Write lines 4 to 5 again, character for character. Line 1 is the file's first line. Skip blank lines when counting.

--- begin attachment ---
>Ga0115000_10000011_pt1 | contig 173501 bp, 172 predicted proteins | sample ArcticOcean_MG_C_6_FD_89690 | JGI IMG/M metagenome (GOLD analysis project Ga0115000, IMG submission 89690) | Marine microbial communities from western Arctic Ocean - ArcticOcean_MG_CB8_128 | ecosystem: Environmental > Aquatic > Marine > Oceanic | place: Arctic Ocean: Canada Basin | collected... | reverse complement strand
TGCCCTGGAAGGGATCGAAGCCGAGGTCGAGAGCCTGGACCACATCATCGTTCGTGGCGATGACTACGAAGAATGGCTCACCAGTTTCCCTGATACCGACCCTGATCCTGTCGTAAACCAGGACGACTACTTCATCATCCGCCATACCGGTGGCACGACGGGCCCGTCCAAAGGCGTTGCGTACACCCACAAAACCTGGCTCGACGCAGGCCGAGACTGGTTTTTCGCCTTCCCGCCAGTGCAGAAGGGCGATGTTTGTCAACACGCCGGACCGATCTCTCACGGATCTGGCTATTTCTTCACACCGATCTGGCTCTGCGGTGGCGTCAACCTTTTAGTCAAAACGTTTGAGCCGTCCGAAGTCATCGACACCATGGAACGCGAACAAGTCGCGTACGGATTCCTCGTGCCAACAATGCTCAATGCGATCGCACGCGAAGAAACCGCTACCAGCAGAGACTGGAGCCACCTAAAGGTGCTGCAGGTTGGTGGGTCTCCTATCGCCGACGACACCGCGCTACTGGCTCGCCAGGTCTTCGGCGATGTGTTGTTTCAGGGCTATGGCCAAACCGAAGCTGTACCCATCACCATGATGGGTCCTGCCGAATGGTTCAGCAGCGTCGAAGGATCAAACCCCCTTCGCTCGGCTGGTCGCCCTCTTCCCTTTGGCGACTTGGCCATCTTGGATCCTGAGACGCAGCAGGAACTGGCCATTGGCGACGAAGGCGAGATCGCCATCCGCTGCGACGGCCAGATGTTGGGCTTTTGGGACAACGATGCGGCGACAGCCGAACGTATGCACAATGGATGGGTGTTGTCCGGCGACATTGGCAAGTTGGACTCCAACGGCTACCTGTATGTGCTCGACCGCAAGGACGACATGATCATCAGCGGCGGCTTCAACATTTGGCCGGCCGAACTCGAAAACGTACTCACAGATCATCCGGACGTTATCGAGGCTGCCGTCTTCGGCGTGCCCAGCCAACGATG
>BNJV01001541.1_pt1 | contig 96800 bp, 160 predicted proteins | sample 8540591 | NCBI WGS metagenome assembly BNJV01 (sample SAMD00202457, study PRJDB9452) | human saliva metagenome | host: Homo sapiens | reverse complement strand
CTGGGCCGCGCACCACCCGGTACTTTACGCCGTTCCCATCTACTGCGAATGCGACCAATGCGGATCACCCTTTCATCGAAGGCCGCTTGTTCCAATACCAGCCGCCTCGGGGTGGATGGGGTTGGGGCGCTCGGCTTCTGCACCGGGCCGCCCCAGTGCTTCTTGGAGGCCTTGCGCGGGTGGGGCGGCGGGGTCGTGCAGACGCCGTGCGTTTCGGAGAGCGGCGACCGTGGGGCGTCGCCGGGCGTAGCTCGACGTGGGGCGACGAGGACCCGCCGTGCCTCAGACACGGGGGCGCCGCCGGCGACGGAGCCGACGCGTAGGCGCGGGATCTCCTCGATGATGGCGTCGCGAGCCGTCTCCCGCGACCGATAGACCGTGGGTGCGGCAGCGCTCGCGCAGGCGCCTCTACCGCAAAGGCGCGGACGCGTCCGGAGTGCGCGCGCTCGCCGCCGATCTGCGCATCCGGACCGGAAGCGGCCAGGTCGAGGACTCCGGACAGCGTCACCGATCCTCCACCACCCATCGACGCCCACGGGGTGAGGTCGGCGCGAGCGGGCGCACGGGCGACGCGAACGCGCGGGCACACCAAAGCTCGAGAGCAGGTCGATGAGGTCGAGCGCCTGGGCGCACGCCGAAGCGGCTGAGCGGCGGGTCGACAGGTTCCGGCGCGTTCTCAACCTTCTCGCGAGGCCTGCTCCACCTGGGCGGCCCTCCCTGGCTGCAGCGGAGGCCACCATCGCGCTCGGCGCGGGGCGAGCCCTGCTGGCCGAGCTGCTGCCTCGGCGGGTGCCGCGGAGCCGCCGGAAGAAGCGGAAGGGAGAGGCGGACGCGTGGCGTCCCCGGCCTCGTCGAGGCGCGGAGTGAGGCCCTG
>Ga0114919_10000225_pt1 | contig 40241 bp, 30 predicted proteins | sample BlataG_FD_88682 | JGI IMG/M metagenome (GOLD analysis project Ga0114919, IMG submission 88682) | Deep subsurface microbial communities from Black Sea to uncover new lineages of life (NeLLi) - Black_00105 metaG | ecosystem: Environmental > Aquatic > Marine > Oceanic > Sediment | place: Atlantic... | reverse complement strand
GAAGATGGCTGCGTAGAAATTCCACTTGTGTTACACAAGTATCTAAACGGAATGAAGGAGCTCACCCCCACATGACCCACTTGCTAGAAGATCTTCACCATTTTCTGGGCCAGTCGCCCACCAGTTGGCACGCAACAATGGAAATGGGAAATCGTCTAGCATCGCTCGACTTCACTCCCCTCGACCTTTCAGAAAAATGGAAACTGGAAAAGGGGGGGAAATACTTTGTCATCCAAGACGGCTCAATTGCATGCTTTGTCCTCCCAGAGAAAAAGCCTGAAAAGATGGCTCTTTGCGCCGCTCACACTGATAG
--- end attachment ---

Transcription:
CTGGGCCGCGCACCACCCGGTACTTTACGCCGTTCCCATCTACTGCGAATGCGACCAATGCGGATCACCCTTTCATCGAAGGCCGCTTGTTCCAATACCAGCCGCCTCGGGGTGGATGGGGTTGGGGCGCTCGGCTTCTGCACCGGGCCGCCCCAGTGCTTCTTGGAGGCCTTGCGCGGGTGGGGCGGCGGGGTCGTGCAGACGCCGTGCGTTTCGGAGAGCGGCGACCGTGGGGCGTCGCCGGGCGTAGCTCGACGTGGGGCGACGAGGACCCGCCGTGCCTCAGACACGGGGGCGCCGCCGGCGACGGAGCCGACGCGTAGGCGCGGGATCTCCTCGATGATGGCGTCGCGAGCCGTCTCCCGCGACCGATAGACCGTGGGTGCGGCAGCGCTCGCGCAGGCGCCTCTACCGCAAAGGCGCGGACGCGTCCGGAGTGCGCGCGCTCGCCGCCGATCTGCGCATCCGGACCGGAAGCGGCCAGGTCGAGGACTCCGGACAGCGTCACCGATCCTCCACCACCCATCGACGCCCACGGGGTGAGGTCGGCGCGAGCGGGCGCACGGGCGACGCGAACGCGCGGGCACACCAAAGCTCGAGAGCAGGTCGATGAGGTCGAGCGCCTGGGCGCACGCCGAAGCGGCTGAGCGGCGGGTCGACAGGTTCCGGCGCGTTCTCAACCTTCTCGCGAGGCCTGCTCCACCTGGGCGGCCCTCCCTGGCTGCAGCGGAGGCCACCATCGCGCTCGGCGCGGGGCGAGCCCTGCTGGCCGAGCTGCTGCCTCGGCGGGTGCCGCGGAGCCGCCGGAAGAAGCGGAAGGGAGAGGCGGACGCGTGGCGTCCCCGGCCTCGTCGAGGCGCGGAGTGAGGCCCTG
>Ga0114919_10000225_pt1 | contig 40241 bp, 30 predicted proteins | sample BlataG_FD_88682 | JGI IMG/M metagenome (GOLD analysis project Ga0114919, IMG submission 88682) | Deep subsurface microbial communities from Black Sea to uncover new lineages of life (NeLLi) - Black_00105 metaG | ecosystem: Environmental > Aquatic > Marine > Oceanic > Sediment | place: Atlantic... | reverse complement strand